Figure 3

   After the repair is performed IOE is essential to evaluate the presence of residual mitral regurgitation, the presence of systolic anterior motion of the mitral valve and left ventricular function.

   Intraoperative echocardiography widely used in patients with aortic insufficiency. As in the case of mitral regurgitation, IOE give us vital information about the anatomy (Figure 4) and mechanism and severity of the aortic regurgitation.

Figure 4

   Mechanism of aortic insufficiency
Leaflet abnormalities
*Leaflet restriction: rheumatic, calcific
*Leaflet prolapse: bicuspid aortic valve (figure 5)
*Leaflet perforation: SBE (figure 6)

Figure 5

Figure 6

Aortic Root Abnormalities
* Annular dilatation: Annulo-aortic ectasia (figure 7), AAA
* Aortic dissection

Figure 7

   In evaluating aortic regurgitant lesions we must assess the anatomy in the short axis, measure the aortic annulus, sinus of Valsalva, sinotubular junction and ascending aorta diameters. Color flow evaluation of the severity and direction of the regurgitant jet (long axis, 120-140 degree view).

Evaluation of the Aorta
   IOE is routinely used in patients with aortic dissection. This technique allows us definition of the extent of the dissection, presence of intimal tear, intramural hematoma and in many cases involvement of the coronaries or arch vessels. In cases of resuspension of the leaflets IOE is critical to assess the presence of residual aortic regurgitation and the need for further repair or replacement.

   In addition, the IOE offers information about presence of atherosclerotic changes in the ascending and descending aorta. The presence of significant atherosclerosis in the ascending aorta may modify the cannulation access to try to avoid embolic complications.

   Surgical myectomy is a proven effective therapy for patients with obstructive hypertrophic cardiomyopathy. In good hands this procedure has low mortality and excellent short and long term results. IOE can define the location of the maximal septal thickness, the point of mitral-septal contact and the distance from this point to the aortic valve. LVOT (Figure 8) gradients can also be obtained intraoperatively. In some cases epicardial echo provides better alignment with the LVOT flow and therefore more accurate gradients at rest and during isoproterenol infusion. This is seen in Figure 9 with transducer placed between the aorta and the superior vena cava. After myectomy the gradients are then obtained under similar conditions. A successful myectomy is considered when there is no mitral-septal contact, the provoked gradients are <50 mmHg and there is no significant mitral regurgitation. About 18% of the patients will need a second pump run for a more extensive myectomy. It is also important to carefully look for ventricular septal defects that are a known complication in cases of a too generous myectomy.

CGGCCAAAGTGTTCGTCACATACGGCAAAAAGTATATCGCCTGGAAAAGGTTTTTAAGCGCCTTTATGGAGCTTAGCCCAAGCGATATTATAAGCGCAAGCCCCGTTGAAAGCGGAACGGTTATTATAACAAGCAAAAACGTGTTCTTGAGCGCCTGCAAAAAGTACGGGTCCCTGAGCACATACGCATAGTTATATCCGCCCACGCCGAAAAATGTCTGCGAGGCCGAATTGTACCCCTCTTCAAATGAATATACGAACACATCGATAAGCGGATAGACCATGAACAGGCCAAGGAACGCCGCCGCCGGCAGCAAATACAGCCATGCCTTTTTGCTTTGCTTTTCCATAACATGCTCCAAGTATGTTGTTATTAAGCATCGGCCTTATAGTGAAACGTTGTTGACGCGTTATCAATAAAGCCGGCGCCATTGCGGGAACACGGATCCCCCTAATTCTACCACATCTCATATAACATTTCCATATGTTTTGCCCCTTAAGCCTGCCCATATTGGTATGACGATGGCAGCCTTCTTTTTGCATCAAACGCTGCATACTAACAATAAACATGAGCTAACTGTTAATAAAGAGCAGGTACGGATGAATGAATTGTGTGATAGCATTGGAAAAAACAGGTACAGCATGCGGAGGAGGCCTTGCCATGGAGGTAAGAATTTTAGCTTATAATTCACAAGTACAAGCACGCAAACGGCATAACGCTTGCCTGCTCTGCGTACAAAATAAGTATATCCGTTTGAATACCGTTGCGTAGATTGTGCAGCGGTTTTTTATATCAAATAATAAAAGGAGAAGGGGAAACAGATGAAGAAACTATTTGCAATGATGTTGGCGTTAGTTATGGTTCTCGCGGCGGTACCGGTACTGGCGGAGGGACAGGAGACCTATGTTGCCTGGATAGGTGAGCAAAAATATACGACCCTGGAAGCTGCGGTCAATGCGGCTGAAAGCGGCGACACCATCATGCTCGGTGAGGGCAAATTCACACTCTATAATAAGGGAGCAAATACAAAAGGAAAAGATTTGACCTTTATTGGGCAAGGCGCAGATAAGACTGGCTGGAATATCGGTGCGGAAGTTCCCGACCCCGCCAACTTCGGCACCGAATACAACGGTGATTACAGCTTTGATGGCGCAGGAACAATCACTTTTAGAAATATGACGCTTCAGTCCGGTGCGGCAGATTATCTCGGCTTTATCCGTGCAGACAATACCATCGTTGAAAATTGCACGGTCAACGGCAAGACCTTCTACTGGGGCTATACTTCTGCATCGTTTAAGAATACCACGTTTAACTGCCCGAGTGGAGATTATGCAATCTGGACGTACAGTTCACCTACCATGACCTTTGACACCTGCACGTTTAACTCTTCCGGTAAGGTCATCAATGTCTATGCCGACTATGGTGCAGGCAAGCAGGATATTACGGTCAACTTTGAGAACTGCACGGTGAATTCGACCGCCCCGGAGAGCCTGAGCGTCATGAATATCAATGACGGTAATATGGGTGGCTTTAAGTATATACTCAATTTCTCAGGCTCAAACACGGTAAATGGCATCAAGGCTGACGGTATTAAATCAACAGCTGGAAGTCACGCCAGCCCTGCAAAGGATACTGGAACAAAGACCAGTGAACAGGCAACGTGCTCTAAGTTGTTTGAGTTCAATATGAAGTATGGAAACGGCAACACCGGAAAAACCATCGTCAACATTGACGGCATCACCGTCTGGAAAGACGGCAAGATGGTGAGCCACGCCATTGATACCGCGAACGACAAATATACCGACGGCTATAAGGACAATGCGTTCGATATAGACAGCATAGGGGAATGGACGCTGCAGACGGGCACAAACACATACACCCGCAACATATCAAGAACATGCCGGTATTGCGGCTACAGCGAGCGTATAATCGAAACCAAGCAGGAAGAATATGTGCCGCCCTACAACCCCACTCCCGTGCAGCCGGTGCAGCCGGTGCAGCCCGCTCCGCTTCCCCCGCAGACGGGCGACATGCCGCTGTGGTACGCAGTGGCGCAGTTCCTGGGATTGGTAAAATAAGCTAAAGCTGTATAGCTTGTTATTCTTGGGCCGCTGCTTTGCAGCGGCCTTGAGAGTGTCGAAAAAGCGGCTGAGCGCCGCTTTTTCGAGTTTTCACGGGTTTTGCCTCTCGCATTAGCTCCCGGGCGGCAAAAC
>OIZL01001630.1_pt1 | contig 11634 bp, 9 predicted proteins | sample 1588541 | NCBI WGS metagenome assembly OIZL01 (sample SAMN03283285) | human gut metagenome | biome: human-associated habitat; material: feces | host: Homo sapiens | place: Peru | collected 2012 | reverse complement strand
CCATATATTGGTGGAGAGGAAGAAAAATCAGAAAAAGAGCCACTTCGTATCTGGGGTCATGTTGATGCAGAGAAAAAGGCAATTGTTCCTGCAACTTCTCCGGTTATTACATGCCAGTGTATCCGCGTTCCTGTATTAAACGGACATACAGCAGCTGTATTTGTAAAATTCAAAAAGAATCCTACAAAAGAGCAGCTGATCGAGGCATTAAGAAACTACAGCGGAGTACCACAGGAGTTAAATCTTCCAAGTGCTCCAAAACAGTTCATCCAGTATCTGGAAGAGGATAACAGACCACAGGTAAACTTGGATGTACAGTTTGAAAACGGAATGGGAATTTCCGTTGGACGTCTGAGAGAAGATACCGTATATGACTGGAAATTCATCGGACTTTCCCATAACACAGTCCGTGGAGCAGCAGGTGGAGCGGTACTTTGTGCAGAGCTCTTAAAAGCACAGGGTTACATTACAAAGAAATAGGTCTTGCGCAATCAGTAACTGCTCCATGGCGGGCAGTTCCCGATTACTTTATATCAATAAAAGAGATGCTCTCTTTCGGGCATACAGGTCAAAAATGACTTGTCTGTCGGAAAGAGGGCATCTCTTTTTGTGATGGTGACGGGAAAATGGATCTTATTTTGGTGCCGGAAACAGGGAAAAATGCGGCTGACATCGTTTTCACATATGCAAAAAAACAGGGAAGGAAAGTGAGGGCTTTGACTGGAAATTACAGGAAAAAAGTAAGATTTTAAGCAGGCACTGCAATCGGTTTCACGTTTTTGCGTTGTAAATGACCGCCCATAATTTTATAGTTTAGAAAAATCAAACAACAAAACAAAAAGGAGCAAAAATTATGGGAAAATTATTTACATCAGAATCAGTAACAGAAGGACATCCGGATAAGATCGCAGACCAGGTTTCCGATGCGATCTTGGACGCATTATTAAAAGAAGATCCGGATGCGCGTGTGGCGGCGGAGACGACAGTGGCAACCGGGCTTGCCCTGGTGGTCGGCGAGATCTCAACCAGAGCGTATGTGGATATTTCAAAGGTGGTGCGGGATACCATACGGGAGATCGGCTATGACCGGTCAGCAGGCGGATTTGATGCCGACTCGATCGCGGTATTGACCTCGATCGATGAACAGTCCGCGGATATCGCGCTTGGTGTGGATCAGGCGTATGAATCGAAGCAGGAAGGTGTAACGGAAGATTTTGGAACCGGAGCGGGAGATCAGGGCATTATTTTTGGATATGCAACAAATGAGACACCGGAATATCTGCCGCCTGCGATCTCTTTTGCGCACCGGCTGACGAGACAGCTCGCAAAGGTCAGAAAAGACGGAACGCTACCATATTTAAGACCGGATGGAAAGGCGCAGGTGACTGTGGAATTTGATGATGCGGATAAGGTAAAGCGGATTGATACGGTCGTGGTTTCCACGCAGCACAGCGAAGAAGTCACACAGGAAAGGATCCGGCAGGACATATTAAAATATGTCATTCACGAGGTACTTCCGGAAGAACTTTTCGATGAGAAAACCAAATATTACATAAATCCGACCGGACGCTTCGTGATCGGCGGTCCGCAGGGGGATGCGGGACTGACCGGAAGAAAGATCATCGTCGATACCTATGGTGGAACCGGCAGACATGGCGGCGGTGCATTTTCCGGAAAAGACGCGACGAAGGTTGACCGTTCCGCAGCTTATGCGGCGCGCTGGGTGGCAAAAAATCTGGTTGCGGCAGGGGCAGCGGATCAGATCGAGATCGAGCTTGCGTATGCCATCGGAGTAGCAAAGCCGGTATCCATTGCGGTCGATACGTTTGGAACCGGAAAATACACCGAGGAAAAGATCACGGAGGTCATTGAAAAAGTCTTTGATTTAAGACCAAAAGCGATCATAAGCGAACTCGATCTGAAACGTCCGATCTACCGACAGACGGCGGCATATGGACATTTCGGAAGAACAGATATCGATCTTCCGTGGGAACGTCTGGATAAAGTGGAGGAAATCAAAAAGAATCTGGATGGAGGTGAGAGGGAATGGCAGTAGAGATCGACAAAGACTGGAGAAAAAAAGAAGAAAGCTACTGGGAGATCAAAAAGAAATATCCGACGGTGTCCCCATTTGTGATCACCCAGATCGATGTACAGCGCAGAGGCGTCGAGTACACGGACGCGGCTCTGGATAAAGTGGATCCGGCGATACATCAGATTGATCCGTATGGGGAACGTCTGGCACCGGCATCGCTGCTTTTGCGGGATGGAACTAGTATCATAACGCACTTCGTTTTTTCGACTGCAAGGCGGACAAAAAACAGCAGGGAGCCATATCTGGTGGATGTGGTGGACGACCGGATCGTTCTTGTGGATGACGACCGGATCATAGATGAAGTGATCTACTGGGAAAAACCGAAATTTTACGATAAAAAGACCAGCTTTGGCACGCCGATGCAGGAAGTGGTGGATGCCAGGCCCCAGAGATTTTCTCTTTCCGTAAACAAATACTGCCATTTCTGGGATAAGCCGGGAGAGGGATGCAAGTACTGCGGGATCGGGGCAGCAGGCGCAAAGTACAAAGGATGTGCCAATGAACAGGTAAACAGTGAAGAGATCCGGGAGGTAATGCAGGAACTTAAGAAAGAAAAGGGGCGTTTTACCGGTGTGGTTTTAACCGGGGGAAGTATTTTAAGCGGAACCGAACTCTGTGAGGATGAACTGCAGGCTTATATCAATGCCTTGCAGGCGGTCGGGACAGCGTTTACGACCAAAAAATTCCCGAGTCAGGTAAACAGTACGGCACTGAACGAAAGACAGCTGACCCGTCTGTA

Figure 8

Figure 9

   Transesophageal echo is routinely used in the evaluation of patients with suspected bacterial endocarditis. It provides high quality images of vegetations, abscesses and valvular perforations and fistulas (Video 1). Periaortic abscesses are difficult to see with transthoracic echo but are easily visualized during IOE (Figure 10). This technique help to evaluate the extension of the infection to surrounding structures which is of critical importance to allow complete extirpation of the infection.

Figure 10

   New technological advances will allow the routine use of three dimensional echo in the operating room. Real time 3D will have the advantage of better anatomical display particularly in cases of congenital heart disease or complex bacterial endocarditis with abscesses and fistulas. Better definition of the location and extent of LVOT obstruction in cases of HOCM may help the surgeon during myectomy. Finally, the use of second harmonics and contrast echo will allow us to perform myocardial perfusion studies in the OR to evaluate the results of revascularization of vessels with poor targets or questionable viability. Advances in digital echocardiography are already making possible to have available prior studies of the patient in the OR for immediate comparison.


1. Griffin BP, Stewart WJ. Echocardiography in patient selection, operative planning and intraoperative evaluation of mitral valve repair. In Otto CM, ed The Practice of Clinical Echocardiography. Philadelphia: WB Saunders, 1997

2. Carpentier A, Chauvaud S, Fabiani JN eto al , Reconstructive surgery of mitral valve incompetence: Ten-year appraisal. J. Thoracic Cardiovasc Surg 1980;79:338-348

3. Herman D. Movsowitz, Robert A. Levine, Alan D. Hilgenberg, Eric M. Isselbacher. Transesophageal echocardiographic description of the mechanisms of aortic regurgitation in acute type A aortic dissection: implications for aortic valve repair. JACC. 36:884-90, 2000

4. Stewart WJ, Thomas JD, Klein AL et al. Ten year trends in utilization of 6340 intraoperative echos. Circulation 1995;92:1-514 (abs)

5. Klein A, Stewart WJ, Cosgrove DM, Salcedo EE. Intraoperative epicardial echocardiography: Technique and imaging planes. Echocardiography 1990;7:241-251